Monday, November 15, 2010

Generosity Unbound

Generosity Unbound is a book about using philanthropy to provide services currently provided by government. The book launching event is in New York for anyone interested.  Besides recommending the book and putting it on my pre-order list as well, I now have an excuse to discuss a few philanthropy differences between the US and the UK and Europe.

I've mentioned that European conservatives are vastly different than US conservatives because the European variety still sees the state as the solution to problems where as the US variety sees the state as an impediment to solutions.  This charity issue is an excellent illustration.  I came across this article from Germany a few months ago.  It discusses how it is undesirable for billionaires to donate millions to charity because such generous donations might take the place of social welfare programs better run by the state.   The idea of a state solution is just more commonplace in Europe.  I suspect that most Americans reading that article, all but the most hardcore leftists, raised their eyebrows.  The idea of curtailing charity doesn't make sense.

I think the idea of curtailing charity would also seem nonsensical to the UK as well.  But I also suspect that the type of philanthropy presumably suggested in the book would be harder to implement in the UK than the US.

Yesterday the kids and I had lunch at our church vicar's home.  He and his wife hosted a few families for Sunday roast as they like to do.  The church has quite a large number of Americans attending.  At one point the Vicar's wife wanted one of the other guests to tell us about his new job with a Christian philanthropy outfit.  What was striking to her was what a broad base of social work with a Christian perspective the company did.  I gathered that the company is over 100 years old, very well regarded, and apparently one of the few that really engages socially with those it helps.  In other words, she was struck by how much the charity focused on teaching a man to fish rather than giving a man a fish.  I on the other hand, was struck by a comment she made in passing.  She wanted more information on how to volunteer because so many Americans that come to the church ask about where to do hands on charity work, often seeking volunteer opportunities for their children as well.  The flow of the conversation didn't permit me to ask if this was a more American kind of request.

My experience says it might be.  So far, most of the charity work I've seen in the UK is of the fundraiser variety and usually involves only adults.  For instance, M&M is very active in charity work.  Almost single handily, she puts on a Christmas choral concert at the Royal Hospital to benefit her chosen charity, Home Start.  She also has a kids' clothes resale a few times a year.  She has all of us mum friends donate our kids' clothes and sells the used ones for a pound a piece and the tagged and designer stuff (this is Chelsea, Dior baby is actually bought and worn around here) for five pounds.  She donates all the proceeds to Home Start.  (I've told her that I'm stealing her clothes sale idea when I return to Houston.  It is brilliant.  And I like how she concentrates her fire, working with one charity.)  Other friends often discuss fundraising events, ones they are planning and others they attended.  Charitable fundraising is part of life here.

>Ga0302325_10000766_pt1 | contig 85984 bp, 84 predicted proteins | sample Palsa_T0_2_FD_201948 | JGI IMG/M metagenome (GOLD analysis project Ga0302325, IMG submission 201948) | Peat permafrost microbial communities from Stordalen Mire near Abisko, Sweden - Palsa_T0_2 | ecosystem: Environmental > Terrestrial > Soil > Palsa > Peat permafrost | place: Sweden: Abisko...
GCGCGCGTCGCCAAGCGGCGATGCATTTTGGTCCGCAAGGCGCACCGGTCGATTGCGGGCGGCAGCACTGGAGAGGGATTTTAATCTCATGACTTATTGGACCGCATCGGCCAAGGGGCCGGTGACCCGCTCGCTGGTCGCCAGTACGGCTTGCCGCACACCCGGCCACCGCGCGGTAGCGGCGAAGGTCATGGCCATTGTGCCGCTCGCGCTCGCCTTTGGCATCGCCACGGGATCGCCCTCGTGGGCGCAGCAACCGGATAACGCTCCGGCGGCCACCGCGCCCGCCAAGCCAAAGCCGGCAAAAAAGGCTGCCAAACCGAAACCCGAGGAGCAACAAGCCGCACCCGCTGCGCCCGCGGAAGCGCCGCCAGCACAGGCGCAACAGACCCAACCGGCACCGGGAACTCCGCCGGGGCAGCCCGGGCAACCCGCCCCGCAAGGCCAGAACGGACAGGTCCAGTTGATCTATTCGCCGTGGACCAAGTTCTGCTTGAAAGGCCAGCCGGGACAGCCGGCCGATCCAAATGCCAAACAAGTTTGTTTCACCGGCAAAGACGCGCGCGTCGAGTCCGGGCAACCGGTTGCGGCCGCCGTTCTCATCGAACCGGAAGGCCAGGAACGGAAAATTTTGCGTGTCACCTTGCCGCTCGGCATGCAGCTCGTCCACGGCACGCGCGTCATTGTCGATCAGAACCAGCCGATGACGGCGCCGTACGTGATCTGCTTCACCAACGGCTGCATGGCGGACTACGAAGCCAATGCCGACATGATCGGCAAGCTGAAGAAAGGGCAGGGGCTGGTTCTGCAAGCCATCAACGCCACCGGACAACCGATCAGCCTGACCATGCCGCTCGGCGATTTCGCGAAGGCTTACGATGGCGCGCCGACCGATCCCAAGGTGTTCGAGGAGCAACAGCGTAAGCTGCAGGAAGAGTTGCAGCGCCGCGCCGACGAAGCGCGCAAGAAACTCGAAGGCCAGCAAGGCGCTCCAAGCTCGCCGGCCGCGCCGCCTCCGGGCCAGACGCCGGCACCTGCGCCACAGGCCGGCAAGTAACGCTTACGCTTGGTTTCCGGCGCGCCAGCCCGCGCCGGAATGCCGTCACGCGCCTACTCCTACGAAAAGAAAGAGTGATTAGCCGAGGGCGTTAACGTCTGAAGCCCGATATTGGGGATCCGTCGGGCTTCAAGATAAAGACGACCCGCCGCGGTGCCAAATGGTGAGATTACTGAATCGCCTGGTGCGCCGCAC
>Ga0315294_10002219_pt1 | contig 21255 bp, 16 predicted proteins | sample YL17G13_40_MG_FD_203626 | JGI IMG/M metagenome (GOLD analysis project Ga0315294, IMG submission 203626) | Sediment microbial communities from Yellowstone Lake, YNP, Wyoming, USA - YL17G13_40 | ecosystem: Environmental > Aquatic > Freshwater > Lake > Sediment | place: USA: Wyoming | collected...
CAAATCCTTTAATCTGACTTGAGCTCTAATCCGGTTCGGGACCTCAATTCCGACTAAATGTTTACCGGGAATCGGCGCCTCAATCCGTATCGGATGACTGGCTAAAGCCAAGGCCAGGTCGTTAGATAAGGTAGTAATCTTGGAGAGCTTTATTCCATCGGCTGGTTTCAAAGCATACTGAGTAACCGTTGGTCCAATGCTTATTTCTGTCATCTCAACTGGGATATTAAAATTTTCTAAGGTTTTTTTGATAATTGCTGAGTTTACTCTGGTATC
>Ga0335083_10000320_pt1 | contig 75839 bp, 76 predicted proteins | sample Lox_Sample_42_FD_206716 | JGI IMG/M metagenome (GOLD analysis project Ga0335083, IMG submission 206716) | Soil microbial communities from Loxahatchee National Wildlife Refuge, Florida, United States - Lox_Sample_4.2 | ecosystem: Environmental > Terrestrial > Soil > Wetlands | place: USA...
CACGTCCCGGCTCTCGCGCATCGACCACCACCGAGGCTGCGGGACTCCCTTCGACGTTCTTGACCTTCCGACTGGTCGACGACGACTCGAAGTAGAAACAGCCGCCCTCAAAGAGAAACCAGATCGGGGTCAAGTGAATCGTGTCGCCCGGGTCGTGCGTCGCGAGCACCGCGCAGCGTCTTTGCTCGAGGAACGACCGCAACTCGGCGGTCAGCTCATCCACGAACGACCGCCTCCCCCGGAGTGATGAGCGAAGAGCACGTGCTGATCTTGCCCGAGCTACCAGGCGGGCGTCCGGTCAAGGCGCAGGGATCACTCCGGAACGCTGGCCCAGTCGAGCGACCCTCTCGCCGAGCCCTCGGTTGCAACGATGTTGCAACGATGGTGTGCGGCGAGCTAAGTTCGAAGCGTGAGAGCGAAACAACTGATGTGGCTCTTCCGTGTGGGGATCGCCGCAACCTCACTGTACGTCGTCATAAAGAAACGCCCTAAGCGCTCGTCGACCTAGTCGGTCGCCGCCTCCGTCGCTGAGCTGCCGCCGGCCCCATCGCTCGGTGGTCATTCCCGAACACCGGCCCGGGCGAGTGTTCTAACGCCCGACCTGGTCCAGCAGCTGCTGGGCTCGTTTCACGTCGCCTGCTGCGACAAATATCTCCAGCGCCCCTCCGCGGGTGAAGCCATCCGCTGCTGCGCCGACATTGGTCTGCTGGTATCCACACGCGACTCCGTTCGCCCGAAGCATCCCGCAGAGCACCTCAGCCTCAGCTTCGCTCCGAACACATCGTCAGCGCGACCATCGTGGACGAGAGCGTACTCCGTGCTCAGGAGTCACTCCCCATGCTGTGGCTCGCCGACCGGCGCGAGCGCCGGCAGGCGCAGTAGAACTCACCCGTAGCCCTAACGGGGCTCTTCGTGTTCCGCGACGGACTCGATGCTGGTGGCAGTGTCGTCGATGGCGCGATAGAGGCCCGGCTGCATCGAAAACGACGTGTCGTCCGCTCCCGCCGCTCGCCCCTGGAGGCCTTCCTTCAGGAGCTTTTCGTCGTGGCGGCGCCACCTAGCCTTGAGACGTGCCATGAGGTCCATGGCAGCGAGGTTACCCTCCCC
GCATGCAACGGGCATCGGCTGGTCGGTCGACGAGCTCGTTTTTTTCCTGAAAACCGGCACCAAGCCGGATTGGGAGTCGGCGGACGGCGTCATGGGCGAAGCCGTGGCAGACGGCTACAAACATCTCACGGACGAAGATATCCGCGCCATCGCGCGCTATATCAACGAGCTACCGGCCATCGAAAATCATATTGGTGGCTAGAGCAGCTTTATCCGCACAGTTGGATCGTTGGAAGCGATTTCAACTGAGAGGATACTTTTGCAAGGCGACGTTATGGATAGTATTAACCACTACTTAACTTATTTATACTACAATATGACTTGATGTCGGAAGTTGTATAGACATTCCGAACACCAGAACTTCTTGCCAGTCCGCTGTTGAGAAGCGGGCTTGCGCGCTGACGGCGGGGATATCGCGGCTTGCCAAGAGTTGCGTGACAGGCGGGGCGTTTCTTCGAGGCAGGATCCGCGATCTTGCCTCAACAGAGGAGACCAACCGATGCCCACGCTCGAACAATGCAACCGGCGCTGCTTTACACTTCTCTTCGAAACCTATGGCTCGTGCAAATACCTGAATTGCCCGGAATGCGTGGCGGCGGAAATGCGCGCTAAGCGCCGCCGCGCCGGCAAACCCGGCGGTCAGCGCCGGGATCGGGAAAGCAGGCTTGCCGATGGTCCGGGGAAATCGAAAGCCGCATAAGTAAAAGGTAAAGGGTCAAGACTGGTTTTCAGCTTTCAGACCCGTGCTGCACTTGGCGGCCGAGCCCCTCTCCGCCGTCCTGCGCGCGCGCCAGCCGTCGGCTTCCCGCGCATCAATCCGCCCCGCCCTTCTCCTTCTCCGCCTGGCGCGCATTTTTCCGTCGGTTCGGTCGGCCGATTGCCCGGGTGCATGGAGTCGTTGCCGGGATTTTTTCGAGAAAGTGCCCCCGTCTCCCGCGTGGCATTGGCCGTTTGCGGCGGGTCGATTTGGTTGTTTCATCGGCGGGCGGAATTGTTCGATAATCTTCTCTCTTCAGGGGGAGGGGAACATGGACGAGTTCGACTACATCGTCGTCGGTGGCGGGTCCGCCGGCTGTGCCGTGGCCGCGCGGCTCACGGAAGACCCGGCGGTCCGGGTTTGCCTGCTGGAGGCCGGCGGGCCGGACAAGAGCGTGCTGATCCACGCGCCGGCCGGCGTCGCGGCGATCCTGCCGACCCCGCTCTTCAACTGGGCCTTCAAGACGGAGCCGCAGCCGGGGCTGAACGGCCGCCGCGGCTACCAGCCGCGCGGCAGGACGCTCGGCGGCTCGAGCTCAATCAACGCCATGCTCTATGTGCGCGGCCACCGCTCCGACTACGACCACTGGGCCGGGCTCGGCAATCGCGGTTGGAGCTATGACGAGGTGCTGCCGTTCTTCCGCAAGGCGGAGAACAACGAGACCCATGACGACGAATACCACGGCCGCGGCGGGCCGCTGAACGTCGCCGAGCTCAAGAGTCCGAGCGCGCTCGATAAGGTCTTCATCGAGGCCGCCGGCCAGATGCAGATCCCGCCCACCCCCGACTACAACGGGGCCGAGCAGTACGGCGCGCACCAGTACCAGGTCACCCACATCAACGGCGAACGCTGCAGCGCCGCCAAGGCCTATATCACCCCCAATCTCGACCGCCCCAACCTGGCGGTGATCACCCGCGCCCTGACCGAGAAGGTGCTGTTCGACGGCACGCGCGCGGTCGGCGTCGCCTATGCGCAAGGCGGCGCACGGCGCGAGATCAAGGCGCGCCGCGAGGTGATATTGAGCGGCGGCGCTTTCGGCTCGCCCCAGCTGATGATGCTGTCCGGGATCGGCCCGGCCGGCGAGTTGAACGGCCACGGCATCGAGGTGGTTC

For another illustration, take the differences between PTA's in the US and UK.  A PTA in the US has fundraisers typically for the school--new music room piano, new equipment in the gym--while in the UK, PTA's have fundraisers for charity.   (School improvements are paid for out of tuition.  I'll see if I can find an article raving about some school having a fundraiser for improvements and the reporter taking about how the school was trying to pass off its duties onto the parents.  I can't understate how profound this difference is between the US and UK views of tuition.  But I digress.)  Again, charity work is about fundraising.  At Suzanne Power's and my insistence, we did an Adopt an Angel type charity at the preschool this year.  No one complained or objected, but the default assumption is that charity is about money.

I'm not complaining about fundraising.  It is important, essential even, for charities to raise funds.  And an area with Chelsea's demographics is a great place for raising funds.  I am surprised, though, to learn how much charity in the UK focuses on fundraising.  As I have emerged from the treadmill that is early motherhood, I've started looking for some hands on charity work for myself and to start Christopher Robin, and maybe Cupcake.   I thought that I had not found anything like candy striping, Meals on Wheels, tutoring, prison Bible studies, Habitat for Humanity work days and the like because I'm still a bit preoccupied with domestic life.  Such opportunities just kind of come up at home.  You know someone doing a Bible study at a women's shelter.  Your law firm partnered with a local junior high school for tutoring.  Nordstroms has the Adopt an Angel tree in front of the customer service desk.  You don't need to look that hard for volunteer opportunities.  They find you.  What occurred to me at the vicar's wife's comment is that hands on volunteer opportunities don't find you in the UK; you have to look for them.

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